“The Revolution Will Not Be Televised,” by Gil Scott-Heron in summary, entails how individuals become submissive to the modern media and not engage in social activism in person. Instead watching it from the TV with commercials and several spins to confuse the message of the movement. Also, people making such media either turn a blind eye on critical events or make them forget their course and bring under control the wrath of the public, all in efforts to gain profit from such advertisements. The song is aimed at the popular culture of that period and era and relates to present media outlets.
The “Revolution will not be Televised” title was initially a slogan among the 1960s Black Power in the US. The author of the poem came up with the poem after a series of controversial events in 1969. He and several other students were demanding better accommodations following several instances of a bad experience by multiple students, such as the death of his dorm neighbor from an aneurism and an asthma attack of Ron Colbert’s in 1969. In addition, he activated a boycott of classes to receive medical supplements, which they eventually received. The boycott together with the demand for a new black president for their school -Herman Branson- in 1970, the shooting on May 4, 1970, in Kent University where a guard killed four students and the Mississippi state high way Patrol shooting and killing two black students of Jackson state university, all influenced his desire for social activism and thus came up with a poem.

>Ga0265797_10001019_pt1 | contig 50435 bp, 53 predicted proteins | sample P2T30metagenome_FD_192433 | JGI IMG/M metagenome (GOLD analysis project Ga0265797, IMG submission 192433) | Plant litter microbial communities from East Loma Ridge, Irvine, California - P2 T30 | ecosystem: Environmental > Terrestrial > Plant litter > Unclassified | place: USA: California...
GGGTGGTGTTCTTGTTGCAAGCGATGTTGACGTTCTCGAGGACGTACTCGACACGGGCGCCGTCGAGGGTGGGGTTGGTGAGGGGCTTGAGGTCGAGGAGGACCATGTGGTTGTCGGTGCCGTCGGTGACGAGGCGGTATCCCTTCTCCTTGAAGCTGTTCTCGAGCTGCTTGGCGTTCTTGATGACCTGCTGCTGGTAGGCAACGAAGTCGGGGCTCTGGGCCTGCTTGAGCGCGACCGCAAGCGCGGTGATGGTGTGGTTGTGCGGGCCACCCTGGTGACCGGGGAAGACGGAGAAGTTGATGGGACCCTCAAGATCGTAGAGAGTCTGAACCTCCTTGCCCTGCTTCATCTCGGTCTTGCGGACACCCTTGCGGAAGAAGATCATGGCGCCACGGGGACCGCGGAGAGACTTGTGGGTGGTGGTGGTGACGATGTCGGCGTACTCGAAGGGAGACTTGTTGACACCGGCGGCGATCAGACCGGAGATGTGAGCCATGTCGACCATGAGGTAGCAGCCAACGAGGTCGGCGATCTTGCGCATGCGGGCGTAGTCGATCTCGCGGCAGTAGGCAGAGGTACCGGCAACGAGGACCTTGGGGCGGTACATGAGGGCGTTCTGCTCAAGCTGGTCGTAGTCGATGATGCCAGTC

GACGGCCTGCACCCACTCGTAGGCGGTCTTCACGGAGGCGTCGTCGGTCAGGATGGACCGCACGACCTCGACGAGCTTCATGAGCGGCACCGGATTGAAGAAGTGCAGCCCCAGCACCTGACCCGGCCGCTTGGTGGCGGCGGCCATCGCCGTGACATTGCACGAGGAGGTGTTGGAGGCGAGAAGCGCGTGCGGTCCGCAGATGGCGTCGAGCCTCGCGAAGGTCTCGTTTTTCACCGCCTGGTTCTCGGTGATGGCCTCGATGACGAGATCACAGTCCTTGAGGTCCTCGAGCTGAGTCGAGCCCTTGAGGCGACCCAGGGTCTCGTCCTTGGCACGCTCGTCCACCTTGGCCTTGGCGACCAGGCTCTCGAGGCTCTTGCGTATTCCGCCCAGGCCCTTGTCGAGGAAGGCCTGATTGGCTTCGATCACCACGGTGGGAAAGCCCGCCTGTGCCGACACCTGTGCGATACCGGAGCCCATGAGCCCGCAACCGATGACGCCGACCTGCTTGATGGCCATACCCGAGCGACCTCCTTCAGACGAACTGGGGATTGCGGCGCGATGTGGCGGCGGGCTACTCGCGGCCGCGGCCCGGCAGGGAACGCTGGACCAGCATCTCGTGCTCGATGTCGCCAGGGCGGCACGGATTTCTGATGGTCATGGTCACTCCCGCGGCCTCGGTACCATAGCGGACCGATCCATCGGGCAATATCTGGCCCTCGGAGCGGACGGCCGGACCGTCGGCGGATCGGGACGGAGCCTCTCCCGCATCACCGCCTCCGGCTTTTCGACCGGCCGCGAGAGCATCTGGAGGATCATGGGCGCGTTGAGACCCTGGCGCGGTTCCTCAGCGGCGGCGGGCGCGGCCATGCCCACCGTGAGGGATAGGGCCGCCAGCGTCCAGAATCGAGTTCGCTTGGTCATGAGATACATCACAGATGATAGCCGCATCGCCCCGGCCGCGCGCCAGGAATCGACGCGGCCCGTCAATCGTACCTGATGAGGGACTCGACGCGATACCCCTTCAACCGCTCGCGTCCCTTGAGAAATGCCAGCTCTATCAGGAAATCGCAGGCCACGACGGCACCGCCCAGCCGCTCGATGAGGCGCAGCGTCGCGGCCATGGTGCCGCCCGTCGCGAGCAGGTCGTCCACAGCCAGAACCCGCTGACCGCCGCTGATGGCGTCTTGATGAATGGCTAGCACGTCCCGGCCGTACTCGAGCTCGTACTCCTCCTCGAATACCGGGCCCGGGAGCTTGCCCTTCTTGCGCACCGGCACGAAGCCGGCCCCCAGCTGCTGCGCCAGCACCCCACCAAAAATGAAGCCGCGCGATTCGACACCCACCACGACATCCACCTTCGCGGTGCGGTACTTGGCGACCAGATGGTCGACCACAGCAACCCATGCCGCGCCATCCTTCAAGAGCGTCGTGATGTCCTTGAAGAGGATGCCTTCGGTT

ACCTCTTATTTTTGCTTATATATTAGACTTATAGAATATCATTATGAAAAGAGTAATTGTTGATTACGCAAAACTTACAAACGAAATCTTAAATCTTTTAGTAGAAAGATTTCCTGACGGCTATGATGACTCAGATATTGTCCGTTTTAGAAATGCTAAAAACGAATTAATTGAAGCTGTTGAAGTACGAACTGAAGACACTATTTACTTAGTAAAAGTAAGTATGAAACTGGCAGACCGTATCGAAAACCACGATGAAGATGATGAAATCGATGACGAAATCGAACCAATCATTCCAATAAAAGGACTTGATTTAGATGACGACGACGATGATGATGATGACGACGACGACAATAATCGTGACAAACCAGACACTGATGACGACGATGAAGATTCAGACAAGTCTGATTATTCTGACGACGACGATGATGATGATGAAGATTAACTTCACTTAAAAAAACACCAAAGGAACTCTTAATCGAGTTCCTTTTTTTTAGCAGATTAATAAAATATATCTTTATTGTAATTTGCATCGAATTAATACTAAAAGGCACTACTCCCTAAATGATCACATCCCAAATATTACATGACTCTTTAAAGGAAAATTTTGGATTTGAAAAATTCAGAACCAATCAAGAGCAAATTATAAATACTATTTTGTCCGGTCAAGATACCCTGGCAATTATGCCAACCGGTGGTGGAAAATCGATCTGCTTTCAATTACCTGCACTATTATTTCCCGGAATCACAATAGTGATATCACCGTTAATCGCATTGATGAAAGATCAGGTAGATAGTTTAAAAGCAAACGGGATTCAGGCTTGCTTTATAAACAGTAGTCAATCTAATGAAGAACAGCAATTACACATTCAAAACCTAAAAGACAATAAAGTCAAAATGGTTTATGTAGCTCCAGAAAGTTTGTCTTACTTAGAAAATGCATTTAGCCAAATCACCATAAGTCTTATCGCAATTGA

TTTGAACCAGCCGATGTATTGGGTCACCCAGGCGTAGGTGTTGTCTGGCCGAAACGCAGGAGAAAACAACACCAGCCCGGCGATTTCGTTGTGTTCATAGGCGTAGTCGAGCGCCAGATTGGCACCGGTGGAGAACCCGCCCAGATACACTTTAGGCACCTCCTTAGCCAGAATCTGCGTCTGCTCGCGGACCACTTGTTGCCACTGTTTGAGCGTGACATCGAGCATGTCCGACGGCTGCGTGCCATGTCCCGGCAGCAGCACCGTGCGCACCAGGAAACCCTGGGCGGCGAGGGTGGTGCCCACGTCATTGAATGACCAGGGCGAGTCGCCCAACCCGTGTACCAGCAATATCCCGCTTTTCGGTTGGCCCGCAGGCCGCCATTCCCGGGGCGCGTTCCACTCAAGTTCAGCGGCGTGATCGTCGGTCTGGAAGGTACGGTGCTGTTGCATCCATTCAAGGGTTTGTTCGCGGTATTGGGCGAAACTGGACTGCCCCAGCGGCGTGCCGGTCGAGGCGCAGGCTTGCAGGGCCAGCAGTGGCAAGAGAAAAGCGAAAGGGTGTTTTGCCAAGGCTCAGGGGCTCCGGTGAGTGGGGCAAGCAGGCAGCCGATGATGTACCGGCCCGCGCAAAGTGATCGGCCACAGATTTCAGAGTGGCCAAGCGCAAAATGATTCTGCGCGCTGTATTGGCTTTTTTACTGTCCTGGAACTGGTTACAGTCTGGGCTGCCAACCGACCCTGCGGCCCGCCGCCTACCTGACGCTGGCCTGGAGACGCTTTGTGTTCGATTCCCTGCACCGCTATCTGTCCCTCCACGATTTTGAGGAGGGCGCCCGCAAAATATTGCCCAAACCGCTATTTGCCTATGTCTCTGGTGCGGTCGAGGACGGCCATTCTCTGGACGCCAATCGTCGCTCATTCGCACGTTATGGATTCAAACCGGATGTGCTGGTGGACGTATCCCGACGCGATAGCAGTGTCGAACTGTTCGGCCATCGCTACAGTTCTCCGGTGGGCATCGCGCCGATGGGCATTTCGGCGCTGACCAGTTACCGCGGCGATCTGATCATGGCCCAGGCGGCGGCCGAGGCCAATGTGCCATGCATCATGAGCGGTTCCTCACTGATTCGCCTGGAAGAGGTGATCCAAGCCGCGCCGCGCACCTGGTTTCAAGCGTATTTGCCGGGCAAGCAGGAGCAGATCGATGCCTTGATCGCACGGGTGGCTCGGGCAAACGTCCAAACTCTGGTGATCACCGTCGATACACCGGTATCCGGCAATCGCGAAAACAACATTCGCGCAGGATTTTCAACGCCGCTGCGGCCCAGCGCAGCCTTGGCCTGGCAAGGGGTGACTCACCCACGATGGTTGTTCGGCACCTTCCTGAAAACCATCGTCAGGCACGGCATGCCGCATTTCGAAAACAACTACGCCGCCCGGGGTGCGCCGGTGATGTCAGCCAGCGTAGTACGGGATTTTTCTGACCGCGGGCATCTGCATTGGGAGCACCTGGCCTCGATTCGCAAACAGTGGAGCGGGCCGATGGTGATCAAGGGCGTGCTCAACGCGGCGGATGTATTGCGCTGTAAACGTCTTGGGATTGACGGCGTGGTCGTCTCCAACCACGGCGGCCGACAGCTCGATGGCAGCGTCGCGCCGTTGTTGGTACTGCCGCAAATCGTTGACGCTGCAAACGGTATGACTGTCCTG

I think the song was and still is a critical master peace as the song has been covered, sampled, and even reinterpreted by many in both pop and political domains. Many activists around the world have borrowed the message from the song in many instances. The lyrics that capture me the most are “the revolution will not be televised.” The reason is that such can be seen even today where news providers induce their own opinions in various news circumstances and emotionally impacts their viewers who had their perception, thus causing a break between reality and here-say.